Type in a good “passphrase”. In this context, “good” means it is reasonably long and something you can remember and other people will not guess. A combination of several words and symbols or numbers, like Give my monkey 123 dollars! will make it hard for people to guess while still making it easy for you to remember. And you will have to remember your passphrase! Do not write it down, please…

    Now click on “Generate Key” and in a few seconds you will have a shiny new GnuPG encryption key. Enigmail will now ask you to create a “revocation certificate”, which you may choose to do or not, as you see fit. Such a certificate is to be used if you want to inform others your key was compromised (stolen, etc).

    The last step in this process is to publish your key so others can use it to communicate with you. Go back to the Key Management window and right-click your new key and select “upload to keyserver”. It should only take a few seconds to complete this step.

  5. Import the GnuPG keys of people you want to communicate with: This is probably the easiest thing. Using the Key Management window, select “Keyserver”, then “Search for keys”. In the dialog, type in the email of the person or the “key ID” of the key you want, and press “OK”. It will search for the published key matching what you entered (it may come up with a lot of matches if you use a name or email instead of an ID).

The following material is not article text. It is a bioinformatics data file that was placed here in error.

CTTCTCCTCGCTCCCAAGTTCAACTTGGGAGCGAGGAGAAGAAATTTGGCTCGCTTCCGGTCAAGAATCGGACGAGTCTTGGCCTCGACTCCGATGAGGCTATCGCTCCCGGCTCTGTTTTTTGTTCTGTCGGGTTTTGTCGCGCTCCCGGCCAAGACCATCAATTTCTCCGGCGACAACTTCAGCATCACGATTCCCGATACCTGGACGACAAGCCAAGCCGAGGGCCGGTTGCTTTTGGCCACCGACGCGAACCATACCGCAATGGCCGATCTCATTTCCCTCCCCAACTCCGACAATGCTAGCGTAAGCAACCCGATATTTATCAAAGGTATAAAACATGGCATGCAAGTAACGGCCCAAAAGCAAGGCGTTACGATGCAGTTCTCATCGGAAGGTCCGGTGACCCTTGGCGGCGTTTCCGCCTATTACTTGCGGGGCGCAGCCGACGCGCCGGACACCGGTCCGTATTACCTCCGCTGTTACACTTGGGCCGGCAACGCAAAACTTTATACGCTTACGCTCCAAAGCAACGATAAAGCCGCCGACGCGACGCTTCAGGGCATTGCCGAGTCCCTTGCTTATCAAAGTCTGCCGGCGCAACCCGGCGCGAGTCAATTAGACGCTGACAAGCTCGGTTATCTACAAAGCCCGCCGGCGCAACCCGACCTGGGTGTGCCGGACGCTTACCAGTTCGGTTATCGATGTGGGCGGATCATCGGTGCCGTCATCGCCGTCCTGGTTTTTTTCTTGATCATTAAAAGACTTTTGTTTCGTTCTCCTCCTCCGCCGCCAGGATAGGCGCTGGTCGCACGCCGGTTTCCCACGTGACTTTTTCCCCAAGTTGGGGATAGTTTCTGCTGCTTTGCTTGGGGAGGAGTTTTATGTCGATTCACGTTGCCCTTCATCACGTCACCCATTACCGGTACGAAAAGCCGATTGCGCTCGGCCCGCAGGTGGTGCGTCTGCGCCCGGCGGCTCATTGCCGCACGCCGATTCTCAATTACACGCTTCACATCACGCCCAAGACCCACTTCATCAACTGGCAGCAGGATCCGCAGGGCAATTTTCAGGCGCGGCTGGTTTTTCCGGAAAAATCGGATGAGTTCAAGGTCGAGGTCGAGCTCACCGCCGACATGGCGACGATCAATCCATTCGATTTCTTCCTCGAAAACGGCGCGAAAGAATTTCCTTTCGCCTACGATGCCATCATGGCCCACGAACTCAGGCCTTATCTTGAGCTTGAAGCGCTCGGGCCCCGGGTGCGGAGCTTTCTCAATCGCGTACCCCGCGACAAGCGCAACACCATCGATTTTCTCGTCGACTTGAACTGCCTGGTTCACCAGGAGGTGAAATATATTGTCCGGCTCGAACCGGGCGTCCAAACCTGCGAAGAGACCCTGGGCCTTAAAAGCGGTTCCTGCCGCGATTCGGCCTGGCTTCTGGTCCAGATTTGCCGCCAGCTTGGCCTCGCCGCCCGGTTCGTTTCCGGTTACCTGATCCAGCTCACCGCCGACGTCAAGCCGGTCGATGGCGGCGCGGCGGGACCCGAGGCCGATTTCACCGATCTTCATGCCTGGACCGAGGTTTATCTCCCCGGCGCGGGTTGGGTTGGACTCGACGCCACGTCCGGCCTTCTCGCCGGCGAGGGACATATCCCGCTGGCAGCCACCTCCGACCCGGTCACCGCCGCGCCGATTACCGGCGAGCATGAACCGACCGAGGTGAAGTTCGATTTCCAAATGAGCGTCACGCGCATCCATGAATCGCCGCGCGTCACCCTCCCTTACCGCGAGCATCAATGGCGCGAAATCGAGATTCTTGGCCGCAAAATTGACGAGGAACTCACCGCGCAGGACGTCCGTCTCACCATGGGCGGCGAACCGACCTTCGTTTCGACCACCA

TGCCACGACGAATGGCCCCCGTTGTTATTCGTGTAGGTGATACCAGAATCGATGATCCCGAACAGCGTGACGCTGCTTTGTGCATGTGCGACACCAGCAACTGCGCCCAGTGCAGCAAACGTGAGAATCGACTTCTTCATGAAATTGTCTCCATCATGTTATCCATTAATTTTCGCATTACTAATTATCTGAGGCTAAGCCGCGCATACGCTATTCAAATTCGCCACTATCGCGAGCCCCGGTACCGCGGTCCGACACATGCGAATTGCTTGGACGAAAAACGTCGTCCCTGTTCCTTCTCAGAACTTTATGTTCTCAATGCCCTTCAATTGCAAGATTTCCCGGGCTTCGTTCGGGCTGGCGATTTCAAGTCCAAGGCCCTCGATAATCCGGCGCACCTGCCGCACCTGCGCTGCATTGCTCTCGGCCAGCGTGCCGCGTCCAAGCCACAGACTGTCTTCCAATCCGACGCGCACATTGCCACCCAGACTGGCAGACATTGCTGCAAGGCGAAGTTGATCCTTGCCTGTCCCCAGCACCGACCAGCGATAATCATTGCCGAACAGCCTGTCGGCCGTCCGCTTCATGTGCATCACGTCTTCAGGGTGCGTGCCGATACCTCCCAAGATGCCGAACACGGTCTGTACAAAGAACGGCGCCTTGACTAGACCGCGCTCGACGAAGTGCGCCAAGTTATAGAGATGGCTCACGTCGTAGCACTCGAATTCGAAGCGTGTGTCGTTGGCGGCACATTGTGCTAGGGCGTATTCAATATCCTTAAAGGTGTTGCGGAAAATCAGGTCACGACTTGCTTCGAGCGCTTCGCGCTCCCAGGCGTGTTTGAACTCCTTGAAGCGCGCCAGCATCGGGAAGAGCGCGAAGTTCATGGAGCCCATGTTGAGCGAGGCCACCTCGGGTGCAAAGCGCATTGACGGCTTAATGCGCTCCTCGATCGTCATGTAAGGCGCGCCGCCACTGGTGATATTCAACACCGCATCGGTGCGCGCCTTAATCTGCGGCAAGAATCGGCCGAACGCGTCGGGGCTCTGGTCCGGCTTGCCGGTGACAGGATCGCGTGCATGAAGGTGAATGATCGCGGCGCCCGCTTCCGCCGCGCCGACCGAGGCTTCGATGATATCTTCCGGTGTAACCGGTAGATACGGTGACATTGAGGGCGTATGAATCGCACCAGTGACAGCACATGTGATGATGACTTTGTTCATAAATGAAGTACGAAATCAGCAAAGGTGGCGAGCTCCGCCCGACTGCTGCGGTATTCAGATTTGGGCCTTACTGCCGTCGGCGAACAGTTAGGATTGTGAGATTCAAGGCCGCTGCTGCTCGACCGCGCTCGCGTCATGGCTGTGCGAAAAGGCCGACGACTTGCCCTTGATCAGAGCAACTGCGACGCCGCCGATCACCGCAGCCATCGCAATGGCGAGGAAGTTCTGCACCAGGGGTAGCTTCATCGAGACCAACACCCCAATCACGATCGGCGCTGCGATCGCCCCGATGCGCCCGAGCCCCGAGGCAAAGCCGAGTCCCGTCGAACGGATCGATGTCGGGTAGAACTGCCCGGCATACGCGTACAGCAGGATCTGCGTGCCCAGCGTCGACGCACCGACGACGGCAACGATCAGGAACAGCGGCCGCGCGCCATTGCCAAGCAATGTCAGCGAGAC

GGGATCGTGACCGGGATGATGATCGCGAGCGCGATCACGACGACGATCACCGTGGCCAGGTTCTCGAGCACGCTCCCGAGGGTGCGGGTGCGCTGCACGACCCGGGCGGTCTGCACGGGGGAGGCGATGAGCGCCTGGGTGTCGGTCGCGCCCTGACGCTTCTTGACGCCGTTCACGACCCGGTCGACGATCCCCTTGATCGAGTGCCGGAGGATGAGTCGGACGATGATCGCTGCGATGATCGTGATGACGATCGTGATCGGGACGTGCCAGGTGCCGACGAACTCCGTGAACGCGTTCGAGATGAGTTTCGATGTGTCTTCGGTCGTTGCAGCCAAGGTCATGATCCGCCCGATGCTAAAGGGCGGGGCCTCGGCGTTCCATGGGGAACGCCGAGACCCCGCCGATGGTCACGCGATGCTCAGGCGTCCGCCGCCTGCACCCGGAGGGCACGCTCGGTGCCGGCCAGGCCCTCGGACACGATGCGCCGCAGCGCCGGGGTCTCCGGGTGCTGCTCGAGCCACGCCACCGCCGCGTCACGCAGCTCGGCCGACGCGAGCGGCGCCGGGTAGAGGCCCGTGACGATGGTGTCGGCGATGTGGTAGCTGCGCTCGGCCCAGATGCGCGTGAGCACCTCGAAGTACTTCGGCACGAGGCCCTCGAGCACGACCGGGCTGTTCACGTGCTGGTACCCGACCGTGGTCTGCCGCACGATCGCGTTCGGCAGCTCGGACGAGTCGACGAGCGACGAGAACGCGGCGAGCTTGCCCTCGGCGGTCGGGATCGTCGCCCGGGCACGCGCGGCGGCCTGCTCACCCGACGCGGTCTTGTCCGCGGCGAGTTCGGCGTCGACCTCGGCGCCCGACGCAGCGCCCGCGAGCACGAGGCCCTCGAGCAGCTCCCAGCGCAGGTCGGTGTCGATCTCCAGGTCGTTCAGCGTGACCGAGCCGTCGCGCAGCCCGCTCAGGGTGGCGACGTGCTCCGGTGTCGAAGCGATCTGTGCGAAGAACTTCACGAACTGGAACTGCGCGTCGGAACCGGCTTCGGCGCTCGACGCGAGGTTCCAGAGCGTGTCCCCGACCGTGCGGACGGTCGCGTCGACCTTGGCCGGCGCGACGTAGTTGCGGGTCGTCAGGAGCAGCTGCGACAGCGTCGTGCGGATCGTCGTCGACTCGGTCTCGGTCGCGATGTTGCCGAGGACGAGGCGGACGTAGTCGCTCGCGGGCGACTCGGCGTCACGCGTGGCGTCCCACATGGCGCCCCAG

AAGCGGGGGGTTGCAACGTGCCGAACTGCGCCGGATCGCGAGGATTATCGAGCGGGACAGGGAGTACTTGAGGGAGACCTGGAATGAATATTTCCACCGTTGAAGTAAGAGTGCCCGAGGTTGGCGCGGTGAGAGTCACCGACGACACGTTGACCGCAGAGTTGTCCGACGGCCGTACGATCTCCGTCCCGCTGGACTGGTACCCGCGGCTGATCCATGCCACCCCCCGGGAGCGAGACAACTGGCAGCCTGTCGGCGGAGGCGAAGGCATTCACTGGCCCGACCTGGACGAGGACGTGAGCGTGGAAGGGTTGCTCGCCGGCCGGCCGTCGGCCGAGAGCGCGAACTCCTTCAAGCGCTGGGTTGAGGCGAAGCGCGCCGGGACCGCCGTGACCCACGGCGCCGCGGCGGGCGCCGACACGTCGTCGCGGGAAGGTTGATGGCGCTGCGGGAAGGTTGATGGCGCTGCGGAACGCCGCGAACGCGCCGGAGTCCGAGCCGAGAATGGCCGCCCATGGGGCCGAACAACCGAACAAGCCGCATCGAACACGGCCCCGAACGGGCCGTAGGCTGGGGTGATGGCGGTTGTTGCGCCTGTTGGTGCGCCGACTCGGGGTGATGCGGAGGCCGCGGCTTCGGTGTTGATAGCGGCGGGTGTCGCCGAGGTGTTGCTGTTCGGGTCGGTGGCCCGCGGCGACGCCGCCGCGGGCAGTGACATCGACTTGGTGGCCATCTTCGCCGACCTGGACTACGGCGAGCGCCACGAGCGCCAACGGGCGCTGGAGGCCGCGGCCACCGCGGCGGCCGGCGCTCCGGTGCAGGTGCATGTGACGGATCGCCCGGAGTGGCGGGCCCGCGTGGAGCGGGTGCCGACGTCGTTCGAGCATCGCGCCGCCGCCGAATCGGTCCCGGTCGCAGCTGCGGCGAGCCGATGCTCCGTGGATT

You can also select a key from a webpage, copy it to the clipboard and then “Edit”, “Import from clipboard”. This is a way to get a key which has not been published, for example.

Using GPG to protect your mail

Setting up GPG was the hard part. Using it is pretty simple, by comparison. Here’s how it works: